Just before succumbing to a fatal illness, he appointed his queen, María de Molina , to act as regent for his nine year-old son, Ferdinand IV . He died in 1295 in Toledo .

Family
Sancho married Maria de Molina in 1282 and they had the following children:
Isabella of Castile (1283-1328). Married first James II of Aragon and secondly John III, Duke of Brittany .
Ferdinand IV (1285-1312).
Alfonso (1286-1291)
Peter (1290-1319) married Maria daughter of James II of Aragon
Enrique (1288-1299)
Felipe (1292-1327). Married his cousin Margarita de la Cerda , daughter of Ferdinand de la Cerda, Infante of Castile .
Beatrice of Castile (1293-1359). Married Afonso IV of Portugal . 21


Research Notes: Wife - María de Molina

From Wikipedia - María de Molina :

María de Molina (c. 1265 - 1321), was the wife of Sancho IV of Castile . She was queen consort of Castile and León from 1284 to 1295 and then queen regent until the coming of age of her son Ferdinand IV .

María de Molina was a princess from the Kingdom of León. She was the daughter of the infante Alfonso of Molina and Mayor Alonso de Meneses. Her paternal grandparents were Alfonso IX of León and Berenguela of Castile .

She married her cousin Sancho of Castile in 1281, the second son of Alfonso X the Learned, although the matrimonial dispensation for kinship was not previously granted.

Upon the death of Alfonso X, she became queen consort after her husband was crowned king of Castile and León as Sancho IV. His reign was short since he died in 1295.

After the death of Sancho IV, his eldest son Ferdinand IV, under age, was crowned with Maria de Molina as regent queen. Shortly after a series of quarrels broke out in Castile and León. The legitimacy of Ferdinand IV was questioned by his ambitious uncles, the infantes Juan and Enrique, and by his cousins the infantes de la Cerda, sons of the prince Alfonso, eldest son of Alfonso X on the grounds of the lack of matrimonial dispensation. The objection was supported by James II of Aragón and Denis of Portugal , whose army invaded Castile in 1296.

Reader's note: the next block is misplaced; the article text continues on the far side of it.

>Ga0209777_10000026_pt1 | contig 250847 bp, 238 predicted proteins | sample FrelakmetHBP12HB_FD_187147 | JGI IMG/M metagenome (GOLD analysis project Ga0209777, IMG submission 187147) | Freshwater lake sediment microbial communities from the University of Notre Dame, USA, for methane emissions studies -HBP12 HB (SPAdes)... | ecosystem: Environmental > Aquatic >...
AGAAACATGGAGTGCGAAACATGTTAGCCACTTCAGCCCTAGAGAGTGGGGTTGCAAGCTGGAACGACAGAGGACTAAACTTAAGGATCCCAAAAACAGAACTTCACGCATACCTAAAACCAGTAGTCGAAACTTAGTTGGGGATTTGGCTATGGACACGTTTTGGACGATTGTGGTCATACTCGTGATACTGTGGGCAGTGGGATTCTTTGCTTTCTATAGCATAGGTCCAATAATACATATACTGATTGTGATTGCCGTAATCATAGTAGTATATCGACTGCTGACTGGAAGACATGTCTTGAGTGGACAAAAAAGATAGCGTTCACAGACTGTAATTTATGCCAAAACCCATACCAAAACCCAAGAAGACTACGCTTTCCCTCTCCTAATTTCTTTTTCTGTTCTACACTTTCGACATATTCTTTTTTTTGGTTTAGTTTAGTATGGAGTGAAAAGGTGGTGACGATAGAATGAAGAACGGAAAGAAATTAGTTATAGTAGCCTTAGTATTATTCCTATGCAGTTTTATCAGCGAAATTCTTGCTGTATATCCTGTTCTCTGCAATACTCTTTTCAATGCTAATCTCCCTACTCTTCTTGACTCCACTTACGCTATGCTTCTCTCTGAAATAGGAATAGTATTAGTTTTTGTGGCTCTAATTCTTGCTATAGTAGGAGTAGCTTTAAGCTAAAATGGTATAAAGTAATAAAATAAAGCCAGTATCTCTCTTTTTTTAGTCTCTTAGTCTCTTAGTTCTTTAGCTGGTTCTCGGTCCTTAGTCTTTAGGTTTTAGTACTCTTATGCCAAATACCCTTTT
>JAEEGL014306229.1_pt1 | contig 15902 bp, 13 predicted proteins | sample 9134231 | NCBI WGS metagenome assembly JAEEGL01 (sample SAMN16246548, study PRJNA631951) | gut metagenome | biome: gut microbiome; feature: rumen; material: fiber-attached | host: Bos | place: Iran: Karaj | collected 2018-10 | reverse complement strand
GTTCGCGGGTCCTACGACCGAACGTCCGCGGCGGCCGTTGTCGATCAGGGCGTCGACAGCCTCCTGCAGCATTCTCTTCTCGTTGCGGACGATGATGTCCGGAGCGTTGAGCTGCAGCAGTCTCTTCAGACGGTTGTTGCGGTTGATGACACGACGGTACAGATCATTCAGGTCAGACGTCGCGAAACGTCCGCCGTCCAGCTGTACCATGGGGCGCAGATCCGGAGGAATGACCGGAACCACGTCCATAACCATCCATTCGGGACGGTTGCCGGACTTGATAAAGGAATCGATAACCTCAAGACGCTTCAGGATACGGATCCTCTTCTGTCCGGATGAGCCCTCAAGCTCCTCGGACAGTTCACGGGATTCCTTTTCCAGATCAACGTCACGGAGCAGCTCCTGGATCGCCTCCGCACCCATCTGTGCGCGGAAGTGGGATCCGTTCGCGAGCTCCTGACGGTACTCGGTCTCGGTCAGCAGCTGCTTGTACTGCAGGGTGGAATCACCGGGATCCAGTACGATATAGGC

The political skill, boldness and perseverance of María de Molina succeeded in turning her adversaries against each other. The invasion from Aragon and Portugal was defeated and the rights of Ferdinand IV were established. Besides, in 1301, a papal bull declared the marriage between Sancho IV and María de Molina valid.

After Ferdinand IV coming of age, María de Molina delivered the regency to him and abandoned politics. However, she had to endure the annoyances and disregards from her son who did not deserve nor was grateful to María's saving of his throne.

María de Molina died in Valladolid in 1321.

Children
Isabella of Castile (1283-1328). Married first James II of Aragon and secondly John III, Duke of Brittany .
Ferdinand IV (1285-1312).
Alfonso (1286-1291)
Enrique (1288-1299)
Pedro of Castile (1290-1319). Married Maria of Aragon , daughter of James II of Aragon . Their daughter, Blanca of Castile , married and later divorced Peter I of Portugal .
Felipe (1292-1327). Married his cousin Margarita de la Cerda , daughter of Ferdinand de la Cerda, Infante of Castile .
Beatrice of Castile (1293-1359). Married Afonso IV of Portugal . 24


Research Notes: Child - Ferdinand IV of Castile

Wikipedia (Ferdinand IV of Castile)


Research Notes: Child - Beatrice of Castile

From Wikipedia - Beatrice of Castile (1293-1359) :

Beatrice of Castile (8 March 1293 - 25 October 1359) was Queen of Portugal by marriage and Infanta of Castile -León by birth. She was the wife of King Afonso IV of Portugal , and the youngest daughter of King Sancho IV of Castile and his Queen, María de Molina .

On 12 September 1309, Beatrice was married to the later Afonso IV of Portugal who was the only son of Denis of Portugal and Elizabeth of Aragon . They had the following children:


Princess Maria 1313 1357 Married to Alfonso XI of Castile

Prince Afonso 12 January 1315 12 January 1315

Prince Denis 12 January 1317 15 May 1318

Peter I 8 April 1320 18 January 1367 Succeeded him as 8th King of Portugal

Princess Isabel 21 December 1324 11 July 1326

Prince John 23 September 1326 21 June 1327

Princess Leonor 1328 1348 Married to Peter IV , King of Aragon 26


Ralph W. Talbot and Marie




Husband Ralph W. Talbot 27




           Born: 20 Sep 1895 - Nebraska, United States
     Christened: 
           Died: May 1983 - Oxnard, Ventura, California, United States
         Buried: 


         Father: Absolom Owen Talbot Jr. (1852-1925) 28 29 30
         Mother: Margaret Burrows (1857-1935) 27 28 29 31


       Marriage: 

Events

• Census: 12 Jun 1900, Pleasant Home Precinct, Polk, Nebraska, United States.